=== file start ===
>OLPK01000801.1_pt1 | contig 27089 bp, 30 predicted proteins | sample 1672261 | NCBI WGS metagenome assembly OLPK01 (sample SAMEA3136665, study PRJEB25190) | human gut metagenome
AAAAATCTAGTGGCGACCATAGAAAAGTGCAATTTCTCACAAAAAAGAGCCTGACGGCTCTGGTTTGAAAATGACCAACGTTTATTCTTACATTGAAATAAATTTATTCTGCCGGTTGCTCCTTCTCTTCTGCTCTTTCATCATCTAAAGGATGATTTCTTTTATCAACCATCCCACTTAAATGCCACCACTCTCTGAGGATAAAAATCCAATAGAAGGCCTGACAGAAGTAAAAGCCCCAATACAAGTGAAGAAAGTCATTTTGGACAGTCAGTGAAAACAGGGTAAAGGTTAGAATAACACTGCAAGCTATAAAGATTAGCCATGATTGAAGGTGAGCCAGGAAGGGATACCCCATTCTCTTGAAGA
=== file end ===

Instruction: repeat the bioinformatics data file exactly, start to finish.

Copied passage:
>OLPK01000801.1_pt1 | contig 27089 bp, 30 predicted proteins | sample 1672261 | NCBI WGS metagenome assembly OLPK01 (sample SAMEA3136665, study PRJEB25190) | human gut metagenome
AAAAATCTAGTGGCGACCATAGAAAAGTGCAATTTCTCACAAAAAAGAGCCTGACGGCTCTGGTTTGAAAATGACCAACGTTTATTCTTACATTGAAATAAATTTATTCTGCCGGTTGCTCCTTCTCTTCTGCTCTTTCATCATCTAAAGGATGATTTCTTTTATCAACCATCCCACTTAAATGCCACCACTCTCTGAGGATAAAAATCCAATAGAAGGCCTGACAGAAGTAAAAGCCCCAATACAAGTGAAGAAAGTCATTTTGGACAGTCAGTGAAAACAGGGTAAAGGTTAGAATAACACTGCAAGCTATAAAGATTAGCCATGATTGAAGGTGAGCCAGGAAGGGATACCCCATTCTCTTGAAGA